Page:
Oliver Stone’s films often leave you feeling as though you have been beaten about the face and head for 2 hours and then socked in the gut. Scenes/films that come to mind are Wall Street (example: elevator scene with the Sheens, face-off between Bud Fox and Gekko at the end).
Spielberg’s films often end with dramatic music and a picturesque vista or view that evokes emotion (eg: end of ET, Saving Private Ryan, Schindler’s List), and IMHO cause the viewer to react emotionally.
I respect both their work and enjoy there films but prefer Stone’s methods over Spielberg’s
I have had a long-standing debate with friends about this so I thought I would open it up on SD.
I can accept your thumbnail descriptions of these guys’ work and will admit to having similar reactions to them both. Except for Schindler’s List and one of his earliest (Duel with Dennis Weaver as a menaced driver in the desert Southwest by a faceless truck driver) I haven’t been that moved by Spielberg’s efforts. Saving Private Ryan had an incredible opening act (the D-Day Landing sequence, I mean) but went on its way to the same sort of thing war movies generally become. I certainly won’t move him into the Hitchcock category of directors.
Same mostly for Stone, especially when you have to swallow his political persuasions to make it through the movie. I have been entertained by his things, but just can’t put him in the Great Directors club.
For what it’s worth, I have Ron Howard in the same category. I’ve liked some of his work, but it’s mostly pretty sappy when you break it all down. His rah-rah around awards time really gets grating.
I’m having real trouble naming a Great Director working today. I guess I’m spoiled by the greats of the past.
Spielberg has some duds, but it’s hard to deny that “Jaws,” “Raiders of the Lost Ark,” and “Schindler’s List” are truly great movies, and a lot of his other less-perfect movies sure have their moments; “Jurassic Park” was a terrific popcorn movie, for instance. “E.T.” was pretty good; “Close Encounters” was pretty good, “Catch Me If You Can” was surprisingly good, and I could name more.
I dunno what the standard for “Great director” is, but offhand I cannot think of too many directors with three genuinely magnificent movies and a number of pretty good ones.
By comparison, Oliver Stone doesn’t really have ANY great movies, does he? “Platoon,” perhaps; I didn’t think as much of it as some did but I’ll give you that one if you want it. What else? “JFK” is certainly memorable, but overlong and silly. “Natural Born Killers” is beloved by some but I found it ponderous.
I like some of Oliver Stone’s work. Natural Born Killers is a flawed masterpiece (but if he had stuck to the Tarantino script better it would have been a much more thematically coherent movie), The Doors is a very effective piece of cinema. Val Kilmer’s performance is great. Platoon is great, too, but Heaven and Hell sucks. Wall Street is fucking incredible. I hadn’t seen it in a long time and caught it on cable a while back and was blown away. But I didn’t even bother to see Alexander, despite the presence of Angelina Jolie.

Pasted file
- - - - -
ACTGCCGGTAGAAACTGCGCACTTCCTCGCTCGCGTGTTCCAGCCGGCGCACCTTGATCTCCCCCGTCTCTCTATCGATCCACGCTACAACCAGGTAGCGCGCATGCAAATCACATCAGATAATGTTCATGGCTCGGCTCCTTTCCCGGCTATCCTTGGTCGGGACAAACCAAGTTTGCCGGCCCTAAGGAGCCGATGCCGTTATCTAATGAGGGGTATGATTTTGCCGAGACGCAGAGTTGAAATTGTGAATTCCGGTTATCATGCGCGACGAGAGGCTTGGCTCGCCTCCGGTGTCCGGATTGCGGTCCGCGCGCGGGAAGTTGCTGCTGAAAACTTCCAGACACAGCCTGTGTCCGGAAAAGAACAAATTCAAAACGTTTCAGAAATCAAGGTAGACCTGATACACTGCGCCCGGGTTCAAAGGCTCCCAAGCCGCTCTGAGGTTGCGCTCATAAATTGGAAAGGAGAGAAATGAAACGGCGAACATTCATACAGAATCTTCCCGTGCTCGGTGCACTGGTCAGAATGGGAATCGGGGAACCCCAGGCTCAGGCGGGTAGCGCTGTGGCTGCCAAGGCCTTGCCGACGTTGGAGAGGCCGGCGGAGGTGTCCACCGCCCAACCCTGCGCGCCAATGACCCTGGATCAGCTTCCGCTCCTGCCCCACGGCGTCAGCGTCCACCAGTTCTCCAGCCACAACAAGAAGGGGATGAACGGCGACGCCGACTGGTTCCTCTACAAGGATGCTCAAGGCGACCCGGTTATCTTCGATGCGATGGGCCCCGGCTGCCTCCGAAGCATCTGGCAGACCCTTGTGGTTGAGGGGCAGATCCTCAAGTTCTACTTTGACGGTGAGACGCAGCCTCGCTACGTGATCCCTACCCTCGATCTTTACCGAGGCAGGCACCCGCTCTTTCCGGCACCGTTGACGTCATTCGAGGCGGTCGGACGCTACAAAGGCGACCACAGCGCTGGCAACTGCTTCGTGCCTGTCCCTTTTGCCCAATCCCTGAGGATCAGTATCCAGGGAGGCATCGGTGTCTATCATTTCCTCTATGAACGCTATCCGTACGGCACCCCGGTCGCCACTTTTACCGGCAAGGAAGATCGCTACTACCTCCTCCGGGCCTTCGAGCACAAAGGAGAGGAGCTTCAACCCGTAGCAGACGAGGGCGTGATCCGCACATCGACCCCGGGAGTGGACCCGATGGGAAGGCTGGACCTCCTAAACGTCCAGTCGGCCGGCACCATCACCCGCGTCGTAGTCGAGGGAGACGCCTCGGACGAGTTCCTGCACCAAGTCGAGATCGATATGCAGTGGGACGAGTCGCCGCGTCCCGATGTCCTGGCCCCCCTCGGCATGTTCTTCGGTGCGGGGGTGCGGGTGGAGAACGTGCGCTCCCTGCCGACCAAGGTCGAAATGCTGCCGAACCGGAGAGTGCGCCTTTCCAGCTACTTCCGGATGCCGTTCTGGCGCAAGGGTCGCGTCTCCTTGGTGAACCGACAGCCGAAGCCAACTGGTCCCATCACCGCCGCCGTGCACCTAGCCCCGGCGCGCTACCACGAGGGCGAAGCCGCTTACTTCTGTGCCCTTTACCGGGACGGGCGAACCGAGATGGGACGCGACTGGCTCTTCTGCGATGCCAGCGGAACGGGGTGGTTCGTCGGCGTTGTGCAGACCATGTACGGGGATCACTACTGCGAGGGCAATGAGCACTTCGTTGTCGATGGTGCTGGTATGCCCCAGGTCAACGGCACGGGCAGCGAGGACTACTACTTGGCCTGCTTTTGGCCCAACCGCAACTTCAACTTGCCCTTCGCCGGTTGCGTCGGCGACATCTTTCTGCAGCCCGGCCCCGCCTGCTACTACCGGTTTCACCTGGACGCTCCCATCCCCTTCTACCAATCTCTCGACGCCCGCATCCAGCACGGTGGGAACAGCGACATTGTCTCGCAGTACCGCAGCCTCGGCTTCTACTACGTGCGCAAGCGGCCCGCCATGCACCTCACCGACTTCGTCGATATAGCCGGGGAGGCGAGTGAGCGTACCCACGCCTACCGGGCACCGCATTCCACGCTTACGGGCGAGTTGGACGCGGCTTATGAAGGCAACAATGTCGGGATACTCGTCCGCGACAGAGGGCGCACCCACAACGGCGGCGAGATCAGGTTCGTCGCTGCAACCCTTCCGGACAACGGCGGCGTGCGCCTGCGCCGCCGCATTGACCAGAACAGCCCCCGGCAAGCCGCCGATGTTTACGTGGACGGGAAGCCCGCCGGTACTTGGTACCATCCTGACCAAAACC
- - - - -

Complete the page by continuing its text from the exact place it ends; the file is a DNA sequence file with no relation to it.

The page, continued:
Stone’s fatal flaws are his heavy handedness and lack of humor (despite the fact that NBK is, essentially, a comedy). He’s gotten progressively less watchable and more ponderous as time goes on, and, as often happens with artsts, the flaws in his later work make the flaws in his earlier work harder to ignore.
Speilburg’s made his fair share of crap, too. But he’s also matured and changed and is still more than capable of turning out great movies. A.I. was a good movie, as was Minority Report, although they both suffered from ill-concieved endings. But there’s no doubt in my mind that Jaws, Close Encounters of the Third Kind, Raiders of the Lost Ark, and Shindler’s List alone are worlds better than anything Oliver Stone has ever done.
I would watch a Spielberg flick before an Oliver Stone flick anyday.
For pretty much the same reasons as the other posters, so I won’t bother repeating them.
If this were a bare knuckle brawl, I’d have to go with Stone cause he’s a friggin looney toon.
For all the rest, I have to go with Spielberg. Even a bad Spielberg film is enjoyable. A bad Oliver Stone film makes me want to punish my television for letting me watch it.
The thing for me is this: When a Spielberg film is bad, it’s usually bad for the same reasons his previous films have been bad – over-obvious structure, sentimentalism, cop-out endings, reliance on spectacle, insincere concessions to lowest-common-denominator expectations, and so on. But when a Stone film is bad, it’s often because he’s trying something new that doesn’t work, because he’s challenging himself but failing to meet his objective. (Spike Lee is similar, in my view.) I get a lot more out of movies that are bad for interesting reasons than I do from movies that are bad for uninteresting reasons.
S.S coz he’s entertaining.
And, though I don’t think it’s mentioned enough, Jaws is a masterpiece.
Though really I think the main reason was his cameraguy (a genius) and the lead trio, who created the greatest buddy-buddy-buddy combo I think I’ve ever seen in a mainstream movie.